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Dutch Probe: Buk Missile Brought Down MH17

The reconstructed airplane serves as a backdrop during the presentation of the final report into the July 2014 crash of Malaysia Airlines flight MH17, in Gilze Rijen, the Netherlands, October 13, 2015.

Report does not assign blame for crash, despite Western suspicions that Russia-backed rebels in eastern Ukraine shot down plane, mistaking it for military aircraft.

A Dutch-led investigative panel into the crash of Malaysia Airlines flight MH17 over eastern Ukraine said the plane was shot down by surface-to-air missile from a Russian-made Buk missile launcher.

Dutch officials announced their findings Tuesday at a conference center in The Hague, with a partially reconstructed portion of the plane looming in the background.

Battered metal fragments collected from the crash site were draped on a metal skeleton, reassembled by the investigators in an effort to determine exactly why the plane crashed into the Ukrainian countryside.

Tjibbe Joustra, chairman of the Dutch Safety Board, told family members and media that the plane was hit on the left side by shrapnel from the detonation of a missile fired from the ground. He said the plane broke up immediately, while still in the air.

Joustra said Ukraine was responsible for closing the airspace above the armed conflict zone and chose not do so.

"Nobody considered the possibility that civil aircraft at cruising altitude was at risk," he added.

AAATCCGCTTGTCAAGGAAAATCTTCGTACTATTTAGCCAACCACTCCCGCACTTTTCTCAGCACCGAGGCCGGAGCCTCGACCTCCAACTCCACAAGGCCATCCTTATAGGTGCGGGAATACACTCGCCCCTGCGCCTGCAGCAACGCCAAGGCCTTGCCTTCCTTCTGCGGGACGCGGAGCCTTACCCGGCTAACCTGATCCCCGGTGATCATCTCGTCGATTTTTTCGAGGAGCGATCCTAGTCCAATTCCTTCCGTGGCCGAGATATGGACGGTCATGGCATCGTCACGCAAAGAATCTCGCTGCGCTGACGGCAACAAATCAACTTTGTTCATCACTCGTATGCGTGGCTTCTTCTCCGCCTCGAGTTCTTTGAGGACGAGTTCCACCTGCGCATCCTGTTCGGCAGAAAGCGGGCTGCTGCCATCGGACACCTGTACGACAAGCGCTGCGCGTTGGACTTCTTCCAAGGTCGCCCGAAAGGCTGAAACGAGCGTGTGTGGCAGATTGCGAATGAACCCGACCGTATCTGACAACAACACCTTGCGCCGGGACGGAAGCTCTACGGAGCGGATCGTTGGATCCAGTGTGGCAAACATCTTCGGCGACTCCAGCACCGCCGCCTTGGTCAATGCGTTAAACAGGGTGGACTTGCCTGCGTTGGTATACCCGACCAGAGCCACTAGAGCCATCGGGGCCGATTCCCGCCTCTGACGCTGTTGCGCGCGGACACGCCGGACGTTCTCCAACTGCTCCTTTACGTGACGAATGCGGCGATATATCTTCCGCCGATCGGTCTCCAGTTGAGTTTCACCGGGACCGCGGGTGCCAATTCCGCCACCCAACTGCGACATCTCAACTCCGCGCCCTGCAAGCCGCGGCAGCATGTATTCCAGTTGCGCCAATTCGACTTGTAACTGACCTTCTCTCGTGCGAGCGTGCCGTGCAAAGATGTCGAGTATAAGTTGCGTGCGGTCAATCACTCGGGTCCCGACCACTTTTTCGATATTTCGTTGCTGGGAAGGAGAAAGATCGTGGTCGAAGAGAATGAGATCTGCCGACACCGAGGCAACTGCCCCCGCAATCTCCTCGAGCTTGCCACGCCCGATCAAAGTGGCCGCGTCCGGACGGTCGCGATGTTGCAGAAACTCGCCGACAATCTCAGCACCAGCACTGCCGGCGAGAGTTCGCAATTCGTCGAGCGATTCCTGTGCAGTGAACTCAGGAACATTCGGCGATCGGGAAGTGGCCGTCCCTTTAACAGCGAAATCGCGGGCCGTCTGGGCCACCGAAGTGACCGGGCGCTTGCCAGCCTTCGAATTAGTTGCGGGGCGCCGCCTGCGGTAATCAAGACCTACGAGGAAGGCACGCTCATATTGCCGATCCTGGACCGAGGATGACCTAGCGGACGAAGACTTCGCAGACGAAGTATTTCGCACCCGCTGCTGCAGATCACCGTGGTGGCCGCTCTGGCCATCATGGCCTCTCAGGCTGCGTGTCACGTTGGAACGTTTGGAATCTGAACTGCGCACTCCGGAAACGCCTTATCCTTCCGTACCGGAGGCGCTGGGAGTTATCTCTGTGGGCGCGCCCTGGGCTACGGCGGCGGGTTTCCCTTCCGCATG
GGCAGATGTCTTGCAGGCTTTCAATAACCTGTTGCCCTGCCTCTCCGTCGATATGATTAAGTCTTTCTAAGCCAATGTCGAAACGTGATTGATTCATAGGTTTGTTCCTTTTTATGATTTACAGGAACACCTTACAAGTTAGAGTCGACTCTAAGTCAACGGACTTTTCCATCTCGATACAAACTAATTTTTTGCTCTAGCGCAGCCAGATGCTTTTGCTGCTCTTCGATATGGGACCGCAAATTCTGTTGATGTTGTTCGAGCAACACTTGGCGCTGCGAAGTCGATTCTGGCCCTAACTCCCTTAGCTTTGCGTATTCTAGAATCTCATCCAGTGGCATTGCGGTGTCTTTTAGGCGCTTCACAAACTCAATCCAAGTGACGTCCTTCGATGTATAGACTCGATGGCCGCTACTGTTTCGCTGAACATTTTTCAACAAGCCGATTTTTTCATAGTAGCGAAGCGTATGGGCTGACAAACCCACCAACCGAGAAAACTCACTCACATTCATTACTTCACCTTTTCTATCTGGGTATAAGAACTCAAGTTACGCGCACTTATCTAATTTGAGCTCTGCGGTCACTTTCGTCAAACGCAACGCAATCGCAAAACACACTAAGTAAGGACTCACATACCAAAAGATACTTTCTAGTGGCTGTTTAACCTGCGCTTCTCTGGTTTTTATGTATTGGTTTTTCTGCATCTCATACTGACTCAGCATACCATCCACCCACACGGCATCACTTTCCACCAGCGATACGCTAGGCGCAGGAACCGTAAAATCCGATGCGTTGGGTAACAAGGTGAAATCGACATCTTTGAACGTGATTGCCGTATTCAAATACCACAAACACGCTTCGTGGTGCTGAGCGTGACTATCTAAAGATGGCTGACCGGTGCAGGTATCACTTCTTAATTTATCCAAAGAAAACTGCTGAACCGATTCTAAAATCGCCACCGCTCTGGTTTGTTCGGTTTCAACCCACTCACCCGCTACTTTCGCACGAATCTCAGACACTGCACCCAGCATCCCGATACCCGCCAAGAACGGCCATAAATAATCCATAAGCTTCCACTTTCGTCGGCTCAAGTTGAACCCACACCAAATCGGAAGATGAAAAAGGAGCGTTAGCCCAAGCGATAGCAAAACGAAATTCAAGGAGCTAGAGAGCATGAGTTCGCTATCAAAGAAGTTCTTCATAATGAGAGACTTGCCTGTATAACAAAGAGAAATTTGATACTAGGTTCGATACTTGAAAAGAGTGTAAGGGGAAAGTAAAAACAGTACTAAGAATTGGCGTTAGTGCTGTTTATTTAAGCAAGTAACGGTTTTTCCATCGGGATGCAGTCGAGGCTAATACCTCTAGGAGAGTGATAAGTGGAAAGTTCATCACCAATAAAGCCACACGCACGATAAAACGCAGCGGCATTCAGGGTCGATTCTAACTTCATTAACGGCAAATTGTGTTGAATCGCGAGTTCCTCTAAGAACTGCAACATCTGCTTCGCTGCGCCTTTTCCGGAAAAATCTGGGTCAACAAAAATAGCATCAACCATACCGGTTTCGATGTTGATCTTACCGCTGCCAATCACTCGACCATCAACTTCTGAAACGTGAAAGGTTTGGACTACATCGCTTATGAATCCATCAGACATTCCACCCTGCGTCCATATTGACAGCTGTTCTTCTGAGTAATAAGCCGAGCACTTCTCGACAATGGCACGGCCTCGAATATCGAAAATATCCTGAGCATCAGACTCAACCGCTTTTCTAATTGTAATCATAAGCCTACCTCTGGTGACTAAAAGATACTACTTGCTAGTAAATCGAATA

The region was the scene of fighting between Russian-backed rebels and Ukrainian forces.

Safety of airspace

Joustra said the panel recommends that, in future, states with armed conflicts should put more effort into the safety of their airspace, and flight operators should be more transparent about the flight route they choose.

The majority of passengers on the Amsterdam-to-Kuala Lumpur flight were Dutch, but the July 17, 2014, flight also contained citizens of Australia, Belgium, Malaysia, and Ukraine. Representatives from each of those countries were part of the investigation.

The Dutch panel did not assign blame for the crash, despite Western suspicions that Russia-backed rebels in eastern Ukraine shot down the plane, mistaking it for a military aircraft.

Russia's state-run missile manufacturer, Almaz-Antey, said earlier Tuesday that its own investigation indicates that the Buk missile was fired from the town of Zaroshenske, which it said was under control of the Ukrainian government at the time of the accident.

Almaz-Antey head Yan Novikov also said Russian experts have concluded that the missile believed to have brought down the plane was an older Russian-made model, which is no longer used by the Russian military.

Some material for this report came from AP.